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CASE 3 p JoannaBrewis This casestudy derives from qualitative researchundertaken in two uni- versity
CASE 3
p
JoannaBrewis
This casestudy derives from qualitative researchundertaken in two uni-
versity departments,onelarge and well established,the other much smaller
and newer. The former broadly demonstratesthe bureaucraticprinciple of
the exclusionof personalisedrelationships,the other is a far more intimate
and close-knitenvironment.The aim is to illustrate different organisational
cultures and offer suggestionsasto the effecteachmight have on individu-
als and organisational processes,for example communications, co-ord-
ination of different projects and measurementof organisational effective-
ness.Intimacy hererefersto relationshipswhich revolve around reactingto
the other personasan individual rather than an organisationalposition; the
continuum of intimacy extends from casual acquaintanceshipat one end
through to closefriendship and romance at the other. Typically intimacy
hasbeencharacterisedas problematic at work given the lack of objectivity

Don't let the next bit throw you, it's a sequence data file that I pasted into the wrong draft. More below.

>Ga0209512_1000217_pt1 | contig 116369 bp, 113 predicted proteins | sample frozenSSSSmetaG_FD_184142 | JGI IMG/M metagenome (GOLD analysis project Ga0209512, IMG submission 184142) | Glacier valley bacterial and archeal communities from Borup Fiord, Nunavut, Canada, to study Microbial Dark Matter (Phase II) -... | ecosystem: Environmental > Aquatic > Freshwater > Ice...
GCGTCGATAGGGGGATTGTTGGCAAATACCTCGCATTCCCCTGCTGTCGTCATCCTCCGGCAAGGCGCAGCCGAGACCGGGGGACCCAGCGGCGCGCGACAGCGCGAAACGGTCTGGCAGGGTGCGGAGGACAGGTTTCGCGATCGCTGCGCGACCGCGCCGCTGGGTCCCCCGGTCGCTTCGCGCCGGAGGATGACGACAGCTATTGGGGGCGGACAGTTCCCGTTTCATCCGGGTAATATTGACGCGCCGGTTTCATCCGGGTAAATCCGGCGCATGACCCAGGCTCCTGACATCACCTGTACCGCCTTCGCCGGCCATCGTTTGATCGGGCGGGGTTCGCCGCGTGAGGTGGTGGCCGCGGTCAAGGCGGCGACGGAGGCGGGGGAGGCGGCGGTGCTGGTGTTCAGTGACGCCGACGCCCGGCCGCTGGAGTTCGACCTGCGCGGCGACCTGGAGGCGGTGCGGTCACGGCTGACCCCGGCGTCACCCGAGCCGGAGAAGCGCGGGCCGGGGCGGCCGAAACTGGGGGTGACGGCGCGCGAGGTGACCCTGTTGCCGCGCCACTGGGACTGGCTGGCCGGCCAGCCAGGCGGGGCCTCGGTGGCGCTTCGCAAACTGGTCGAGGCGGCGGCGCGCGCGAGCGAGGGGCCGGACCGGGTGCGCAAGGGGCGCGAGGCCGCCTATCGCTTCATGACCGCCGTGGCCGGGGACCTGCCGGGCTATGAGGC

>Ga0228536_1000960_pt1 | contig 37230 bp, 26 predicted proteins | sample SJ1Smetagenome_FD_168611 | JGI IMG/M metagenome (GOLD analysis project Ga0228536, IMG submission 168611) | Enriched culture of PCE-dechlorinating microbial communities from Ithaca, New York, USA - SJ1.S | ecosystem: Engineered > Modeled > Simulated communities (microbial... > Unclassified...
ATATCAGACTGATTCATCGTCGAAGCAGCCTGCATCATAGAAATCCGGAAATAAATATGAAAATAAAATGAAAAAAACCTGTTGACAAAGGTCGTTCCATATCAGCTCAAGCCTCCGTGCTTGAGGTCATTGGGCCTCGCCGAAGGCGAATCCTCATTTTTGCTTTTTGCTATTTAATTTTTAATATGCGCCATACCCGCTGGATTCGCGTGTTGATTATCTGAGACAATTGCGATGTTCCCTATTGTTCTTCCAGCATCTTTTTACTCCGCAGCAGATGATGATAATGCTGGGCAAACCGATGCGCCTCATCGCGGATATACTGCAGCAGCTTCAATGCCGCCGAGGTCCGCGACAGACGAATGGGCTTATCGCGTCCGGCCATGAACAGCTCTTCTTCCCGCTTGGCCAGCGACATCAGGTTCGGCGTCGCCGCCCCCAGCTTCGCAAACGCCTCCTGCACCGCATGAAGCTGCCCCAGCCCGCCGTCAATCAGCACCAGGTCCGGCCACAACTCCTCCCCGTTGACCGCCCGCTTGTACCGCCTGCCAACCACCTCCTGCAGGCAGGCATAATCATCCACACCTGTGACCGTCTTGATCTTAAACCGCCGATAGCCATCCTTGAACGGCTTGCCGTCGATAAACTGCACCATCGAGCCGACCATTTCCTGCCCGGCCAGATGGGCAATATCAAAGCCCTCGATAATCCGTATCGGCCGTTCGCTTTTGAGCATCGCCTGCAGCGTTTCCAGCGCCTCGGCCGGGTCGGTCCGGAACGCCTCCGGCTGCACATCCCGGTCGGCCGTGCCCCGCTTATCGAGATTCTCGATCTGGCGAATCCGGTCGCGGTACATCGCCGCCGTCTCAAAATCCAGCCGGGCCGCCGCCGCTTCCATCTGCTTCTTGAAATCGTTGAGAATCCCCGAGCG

such a relationship implies; one cannot,it is argued' make viable business
decisionsconcerningpromotions for exampleif one is personallyinvolved
with thosewho will be affected.But it is alsopossibleto arguethat a closer,
friendlier atmosphereat work allows for a higher level of motivation and
improved communications. Recentdevelopments in managementtheory
have addressedthe use of culture to achieveimprovements like these;the
casecanthereforebe usedto high1i~t suchwork.
like these;the casecanthereforebe usedto high1i~t suchwork. BACKGROUND British academiapresently facesa number of

BACKGROUND

casecanthereforebe usedto high1i~t suchwork. BACKGROUND British academiapresently facesa number of important

British academiapresently facesa number of important challenges.These include the fact that resourcesarebeing continually cut while studentnum- bers at many institutions are rising, the removal of tenure (lifetime employment)for lecturers,and the introduction of quality initiatives in acad- emic teaching.It is alsothe casethat direct competitionfor studentsbetWeen

E
E
institutions has intensified due to the old polytechniCsachievinguniversity statuS.The institution cited in the caseis
institutions has intensified due to the old polytechniCsachievinguniversity
statuS.The institution cited in the caseis certainly facing all of thesepres-
sures,which must be assumedto be impacting on the two departmentsused
in the study. Department A is a large, multi-site department which dates
back to the inception of the university itself. It employs 70 academicstaff.